"I learned humility, and a lot more about myself and how the world works," she said.

Lawton called her longtime friend, venture capitalist Brad Feld, of the Foundry Group, and asked him to find her something interesting. He told her to go to MakerBot, and she was immediately captivated by the culture there.

Even though 3D printing is 25 years old, Lawton knew this was an opportunity to be a part of a technology that's going somewhere. She was inspired.

"It's at the bleeding edge right now, there's so much potential," she said. "Having been a part of the internet growth curve was an incredible experience, and you don't really realize it until looking back."

Lawton said 3D printing is on the same projectile as the internet was back then. She recently spoke on a panel with Walter Isaacson, the author of The Innovators, and now tells everyone that if they really want a roadmap for 3D printing, to read that book. It's the same story, the same ingredients. The internet didn't really take off until Tim Berners-Lee brought the World Wide Web to people.

"It's the same thing with MakerBot, we're really bringing that accessibility to people and it's not going to take off until that [happens]," she said. "It's really incredible to be involved in. The opportunity to do it twice is great."

In her own words...

What quality has gotten you to where you are today?

"It all sounds trite. I'm always trying to figure this answer out. In some ways it hasn't been very intentional. I don't seek out a new job, I usually go to the next thing thats interesting. I've done a lot of different things and don't usually do the same thing twice. I love to learn and grow. I love taking things that are new and being able to grow them up. The biggest thing is I don't take the answer no very well. 'You can't do that' isn't really in my vocabulary. If I want to do something I'm going to see if I can do it and do it to the best of my abilities. Sometimes you succeed and sometimes you fail."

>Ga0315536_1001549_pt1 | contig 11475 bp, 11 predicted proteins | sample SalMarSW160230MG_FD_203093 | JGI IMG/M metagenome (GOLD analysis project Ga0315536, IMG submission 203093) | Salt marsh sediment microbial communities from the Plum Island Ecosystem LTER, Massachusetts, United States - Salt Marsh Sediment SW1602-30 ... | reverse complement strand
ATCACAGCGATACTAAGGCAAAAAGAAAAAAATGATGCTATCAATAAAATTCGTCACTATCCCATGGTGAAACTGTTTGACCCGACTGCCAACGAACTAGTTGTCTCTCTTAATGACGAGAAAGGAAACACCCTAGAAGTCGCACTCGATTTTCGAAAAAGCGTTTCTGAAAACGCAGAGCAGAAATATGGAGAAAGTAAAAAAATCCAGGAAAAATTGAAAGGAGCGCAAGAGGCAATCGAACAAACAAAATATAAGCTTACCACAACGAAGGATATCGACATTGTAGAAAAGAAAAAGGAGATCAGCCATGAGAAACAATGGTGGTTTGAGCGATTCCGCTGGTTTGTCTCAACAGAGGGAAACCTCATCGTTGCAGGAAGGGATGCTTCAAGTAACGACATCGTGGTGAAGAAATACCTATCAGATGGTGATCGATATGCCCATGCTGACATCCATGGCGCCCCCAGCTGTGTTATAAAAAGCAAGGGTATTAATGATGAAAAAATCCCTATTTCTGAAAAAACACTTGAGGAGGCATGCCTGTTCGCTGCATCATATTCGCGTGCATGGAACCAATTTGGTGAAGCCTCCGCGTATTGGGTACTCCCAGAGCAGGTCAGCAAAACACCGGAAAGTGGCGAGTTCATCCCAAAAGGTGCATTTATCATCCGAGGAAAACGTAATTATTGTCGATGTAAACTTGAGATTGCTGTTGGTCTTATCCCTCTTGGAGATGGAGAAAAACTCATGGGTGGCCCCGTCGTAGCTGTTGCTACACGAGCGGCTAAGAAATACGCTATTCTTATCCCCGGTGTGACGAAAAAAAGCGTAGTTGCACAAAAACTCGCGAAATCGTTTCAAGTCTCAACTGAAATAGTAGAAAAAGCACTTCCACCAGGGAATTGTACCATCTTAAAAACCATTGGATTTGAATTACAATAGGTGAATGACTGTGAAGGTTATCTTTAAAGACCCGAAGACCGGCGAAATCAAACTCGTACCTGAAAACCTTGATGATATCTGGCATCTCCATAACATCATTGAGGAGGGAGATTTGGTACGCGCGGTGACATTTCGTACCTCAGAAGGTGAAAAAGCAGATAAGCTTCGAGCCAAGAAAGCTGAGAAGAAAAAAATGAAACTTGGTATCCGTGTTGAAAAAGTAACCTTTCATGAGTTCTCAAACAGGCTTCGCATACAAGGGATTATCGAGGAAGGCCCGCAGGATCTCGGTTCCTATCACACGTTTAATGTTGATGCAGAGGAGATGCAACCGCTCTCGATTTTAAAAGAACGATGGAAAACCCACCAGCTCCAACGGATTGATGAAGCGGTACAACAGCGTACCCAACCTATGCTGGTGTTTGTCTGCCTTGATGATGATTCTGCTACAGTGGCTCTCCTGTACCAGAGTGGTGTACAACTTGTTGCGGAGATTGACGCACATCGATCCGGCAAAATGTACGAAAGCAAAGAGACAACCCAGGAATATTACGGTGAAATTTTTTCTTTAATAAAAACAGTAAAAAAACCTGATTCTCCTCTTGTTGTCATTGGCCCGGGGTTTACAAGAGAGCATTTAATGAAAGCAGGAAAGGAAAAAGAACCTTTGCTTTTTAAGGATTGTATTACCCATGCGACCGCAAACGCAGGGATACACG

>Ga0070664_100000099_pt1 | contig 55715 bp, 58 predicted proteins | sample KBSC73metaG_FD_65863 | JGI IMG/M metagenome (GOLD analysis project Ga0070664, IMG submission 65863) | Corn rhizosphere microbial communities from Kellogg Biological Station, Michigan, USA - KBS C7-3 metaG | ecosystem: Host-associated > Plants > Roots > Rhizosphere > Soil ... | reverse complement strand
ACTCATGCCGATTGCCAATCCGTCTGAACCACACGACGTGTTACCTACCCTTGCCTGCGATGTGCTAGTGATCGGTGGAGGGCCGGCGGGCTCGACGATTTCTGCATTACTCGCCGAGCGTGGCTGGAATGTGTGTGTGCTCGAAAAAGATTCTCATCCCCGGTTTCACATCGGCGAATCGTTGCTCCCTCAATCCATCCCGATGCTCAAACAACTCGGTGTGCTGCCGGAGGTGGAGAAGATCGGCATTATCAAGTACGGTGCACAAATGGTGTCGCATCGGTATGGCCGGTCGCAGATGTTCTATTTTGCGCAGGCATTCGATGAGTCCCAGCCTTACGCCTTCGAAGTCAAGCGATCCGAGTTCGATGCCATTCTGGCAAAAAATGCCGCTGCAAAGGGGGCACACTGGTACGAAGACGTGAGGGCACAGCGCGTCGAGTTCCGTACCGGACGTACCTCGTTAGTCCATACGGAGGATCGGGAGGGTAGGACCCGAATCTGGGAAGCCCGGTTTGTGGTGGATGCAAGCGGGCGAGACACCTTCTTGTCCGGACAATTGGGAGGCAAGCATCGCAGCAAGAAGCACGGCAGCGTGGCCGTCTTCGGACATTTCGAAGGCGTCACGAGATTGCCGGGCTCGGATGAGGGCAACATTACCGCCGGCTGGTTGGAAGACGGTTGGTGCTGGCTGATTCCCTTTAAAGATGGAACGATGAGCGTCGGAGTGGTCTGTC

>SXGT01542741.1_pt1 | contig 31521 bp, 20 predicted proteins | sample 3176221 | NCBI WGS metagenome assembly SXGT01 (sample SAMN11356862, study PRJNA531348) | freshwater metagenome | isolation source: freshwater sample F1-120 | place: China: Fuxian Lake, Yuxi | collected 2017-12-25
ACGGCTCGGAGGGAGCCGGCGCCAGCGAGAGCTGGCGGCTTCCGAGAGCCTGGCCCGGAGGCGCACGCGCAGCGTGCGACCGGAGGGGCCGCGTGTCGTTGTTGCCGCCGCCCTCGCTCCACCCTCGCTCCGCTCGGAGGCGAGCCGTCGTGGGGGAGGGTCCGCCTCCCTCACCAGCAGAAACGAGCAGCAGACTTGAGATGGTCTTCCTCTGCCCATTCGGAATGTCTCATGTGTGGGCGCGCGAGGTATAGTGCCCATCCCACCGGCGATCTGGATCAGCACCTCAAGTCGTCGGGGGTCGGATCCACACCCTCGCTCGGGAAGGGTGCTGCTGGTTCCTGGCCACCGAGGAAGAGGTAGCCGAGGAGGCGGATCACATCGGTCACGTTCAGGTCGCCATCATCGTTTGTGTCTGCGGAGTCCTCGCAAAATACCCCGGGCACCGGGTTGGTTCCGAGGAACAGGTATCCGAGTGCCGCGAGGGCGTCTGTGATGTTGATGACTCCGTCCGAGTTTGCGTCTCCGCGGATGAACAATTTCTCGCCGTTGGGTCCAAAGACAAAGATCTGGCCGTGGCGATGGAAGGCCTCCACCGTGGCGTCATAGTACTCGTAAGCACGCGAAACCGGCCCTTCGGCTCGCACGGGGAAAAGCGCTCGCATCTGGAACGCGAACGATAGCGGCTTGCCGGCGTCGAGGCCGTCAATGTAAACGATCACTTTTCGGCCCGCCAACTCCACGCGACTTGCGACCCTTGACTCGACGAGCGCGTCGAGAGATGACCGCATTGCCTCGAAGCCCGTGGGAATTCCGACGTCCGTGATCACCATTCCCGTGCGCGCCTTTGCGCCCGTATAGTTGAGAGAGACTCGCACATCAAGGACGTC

What do you look for in employees?

"I look for people who can tell me what they're good at and what they like doing. A lot of times you find people are doing a job they're good at but don't like doing and you get a lot of discontent when they're in that position. Also, it's just critical that people are on board culturally with what we're doing. I don't care how good you are, if you're not a fit culturally, it won't work. I [also] need someone with self-awareness to say this is a skillset I need to work on to get somewhere."

What are some of your hobbies?

"When my son was in high school he was a competitive rower so I became a rower. I love getting medals, I'm very competitive. As an adult coming into a sport and achieving it and being able to go somewhere with it is really interesting to me. When I [started working] at MakerBot, I couldn't row anymore so I started playing tennis. Now I play competitively. I love, on the weekend, being able to go and play a tennis match."

What do you like to read?

"I dont read as much as I used to. I'll read in batches. Now that I have my Kindle reader and can bring it around its great. I still like reading books in person....I like to read really bad mysteries and spy books."

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About Lyndsey Gilpin

Lyndsey Gilpin is a former Staff Writer for TechRepublic, covering sustainability and entrepreneurship. She's co-author of the book Follow the Geeks.